This mosque, located on the west side of Place Mohammed Khemisti was built in 1296/696 AH and is named in honor of Abu El Hassan Ben Yekhlef Ettenessi, a celebrated jurist and scholar. During the French colonial period is was appropriated and served multiple purposes, including a storiage facility for animal feed, a school, and a museum. According to Discover Islamic Art,
Over the last few years, the museum has been transferred into part of the old madrasa in Tlemcen's 20th August Street, and the building has been restored.
The prayer room is accessed by three doors and features onyx columns. Arcades of horseshoe arches create three naves perpendicular to the walls of the quibla. Some of the original decoration in the interior has been preserved, especially along the north side.
The ceiling is carved cedar wood, and according to the website Vitaminedz was restored by the Fardheb from Tlemcen. The horseshoe arch mihrab is decorated with carved plaster in floral and calligraphic motifs. It is covered by a dome muqarnas. The brick minaret is in the southeast corner of the building. The upper platform is accessed by a circular staircase in the interior.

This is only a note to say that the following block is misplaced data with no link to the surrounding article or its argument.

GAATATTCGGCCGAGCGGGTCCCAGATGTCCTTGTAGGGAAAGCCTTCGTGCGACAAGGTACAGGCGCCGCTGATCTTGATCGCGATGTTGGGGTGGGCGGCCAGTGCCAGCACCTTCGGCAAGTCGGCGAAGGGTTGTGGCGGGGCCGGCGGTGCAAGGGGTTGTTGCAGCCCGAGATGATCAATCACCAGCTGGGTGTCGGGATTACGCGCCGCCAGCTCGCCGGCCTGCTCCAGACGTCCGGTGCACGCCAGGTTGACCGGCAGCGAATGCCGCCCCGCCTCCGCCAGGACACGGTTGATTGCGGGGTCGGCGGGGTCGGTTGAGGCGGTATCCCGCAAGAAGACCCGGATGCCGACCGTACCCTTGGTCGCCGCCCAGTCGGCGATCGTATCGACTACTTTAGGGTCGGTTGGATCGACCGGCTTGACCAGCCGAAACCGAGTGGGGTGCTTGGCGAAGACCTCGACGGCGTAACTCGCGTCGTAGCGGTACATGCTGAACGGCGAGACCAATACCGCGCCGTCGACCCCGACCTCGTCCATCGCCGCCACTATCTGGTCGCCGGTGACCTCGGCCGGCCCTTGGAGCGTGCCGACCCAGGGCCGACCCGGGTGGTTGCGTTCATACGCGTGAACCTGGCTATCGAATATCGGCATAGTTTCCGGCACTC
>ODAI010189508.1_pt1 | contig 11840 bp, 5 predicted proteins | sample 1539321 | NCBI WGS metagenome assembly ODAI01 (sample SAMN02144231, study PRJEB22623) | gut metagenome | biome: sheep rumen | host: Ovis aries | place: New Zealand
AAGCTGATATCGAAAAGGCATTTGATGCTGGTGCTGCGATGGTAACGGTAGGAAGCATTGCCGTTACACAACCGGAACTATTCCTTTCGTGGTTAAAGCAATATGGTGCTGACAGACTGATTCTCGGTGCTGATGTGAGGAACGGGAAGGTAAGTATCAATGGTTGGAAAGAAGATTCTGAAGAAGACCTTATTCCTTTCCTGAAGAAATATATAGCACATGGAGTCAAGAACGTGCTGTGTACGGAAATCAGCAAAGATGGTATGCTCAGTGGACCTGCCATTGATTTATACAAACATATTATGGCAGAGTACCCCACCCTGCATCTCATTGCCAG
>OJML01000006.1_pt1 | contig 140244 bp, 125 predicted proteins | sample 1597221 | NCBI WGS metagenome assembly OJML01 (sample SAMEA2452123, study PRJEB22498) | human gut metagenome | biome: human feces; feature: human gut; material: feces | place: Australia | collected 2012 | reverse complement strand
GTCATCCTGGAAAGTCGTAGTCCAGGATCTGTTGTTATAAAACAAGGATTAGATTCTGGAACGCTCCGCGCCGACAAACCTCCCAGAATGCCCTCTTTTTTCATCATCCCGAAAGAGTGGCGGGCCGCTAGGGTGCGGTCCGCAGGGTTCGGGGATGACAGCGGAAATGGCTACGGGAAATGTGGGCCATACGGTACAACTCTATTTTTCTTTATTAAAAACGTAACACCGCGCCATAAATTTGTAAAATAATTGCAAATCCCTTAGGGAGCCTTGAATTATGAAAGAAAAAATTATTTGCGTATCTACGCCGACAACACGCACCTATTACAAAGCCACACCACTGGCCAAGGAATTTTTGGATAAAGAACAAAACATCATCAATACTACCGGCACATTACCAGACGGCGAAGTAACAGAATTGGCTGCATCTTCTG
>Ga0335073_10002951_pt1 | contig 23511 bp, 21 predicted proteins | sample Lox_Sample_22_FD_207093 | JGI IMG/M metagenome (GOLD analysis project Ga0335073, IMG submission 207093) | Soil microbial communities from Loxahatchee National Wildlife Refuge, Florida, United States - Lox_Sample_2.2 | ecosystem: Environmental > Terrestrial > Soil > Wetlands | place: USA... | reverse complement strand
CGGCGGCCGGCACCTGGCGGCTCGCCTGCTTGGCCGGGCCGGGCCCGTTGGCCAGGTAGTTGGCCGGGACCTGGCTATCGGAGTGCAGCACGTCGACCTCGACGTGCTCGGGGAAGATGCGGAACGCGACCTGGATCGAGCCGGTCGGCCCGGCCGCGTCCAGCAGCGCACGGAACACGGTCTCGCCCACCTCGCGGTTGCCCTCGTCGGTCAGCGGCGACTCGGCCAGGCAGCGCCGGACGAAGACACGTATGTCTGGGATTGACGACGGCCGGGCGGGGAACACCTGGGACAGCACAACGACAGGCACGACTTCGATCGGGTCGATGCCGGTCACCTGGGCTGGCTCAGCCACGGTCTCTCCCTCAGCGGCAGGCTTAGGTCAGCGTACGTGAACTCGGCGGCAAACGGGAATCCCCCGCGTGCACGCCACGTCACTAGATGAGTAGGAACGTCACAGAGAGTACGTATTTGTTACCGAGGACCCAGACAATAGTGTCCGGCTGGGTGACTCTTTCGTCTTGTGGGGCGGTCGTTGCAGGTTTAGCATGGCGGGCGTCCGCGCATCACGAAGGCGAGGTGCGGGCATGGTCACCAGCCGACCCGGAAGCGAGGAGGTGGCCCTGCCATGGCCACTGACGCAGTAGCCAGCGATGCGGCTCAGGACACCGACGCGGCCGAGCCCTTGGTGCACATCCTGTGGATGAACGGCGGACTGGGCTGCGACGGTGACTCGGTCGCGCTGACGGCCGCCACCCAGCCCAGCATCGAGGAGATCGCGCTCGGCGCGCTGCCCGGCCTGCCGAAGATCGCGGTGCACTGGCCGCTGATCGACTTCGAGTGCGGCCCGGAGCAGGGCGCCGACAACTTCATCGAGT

The exterior of all four sides of the minaret are decorated with rectangular panels divided into a diamond grid. The entrances are all decorated, cusped, horseshoe arches, carved plaster, and zellij. The roof is covered in the green tile characteristic of mosques in the region.
Lafer, Ali. "Discover Islamic Art – Virtual Museum." Djama’a Sidi Bel-Hasan (mosque). Trans. Maria Vlotides. Discover Islamic Art – Virtual Museum, n.d. Web. 10 Sept. 2014. http://www.discoverislamicart.org/database_item.php?id=monument;ISL;dz;Mon01;5;en.
"Mosquée De Sidi Bel Hasan." Qantara. N.p., n.d. Web. 10 Sept. 2014. http://www.qantara-med.org/qantara4/public/show_document.php?do_id=742
"MOSQUEE DE SIDI BEL HASSAN." Vitaminedz.com. N.p., n.d. Web. 10 Sept. 2014. http://www.vitaminedz.com/mosquee-de-sidi-bel-hassan/Articles_673_240326_13_1.html.
10 x 9,70 m; minaret : H. 14 m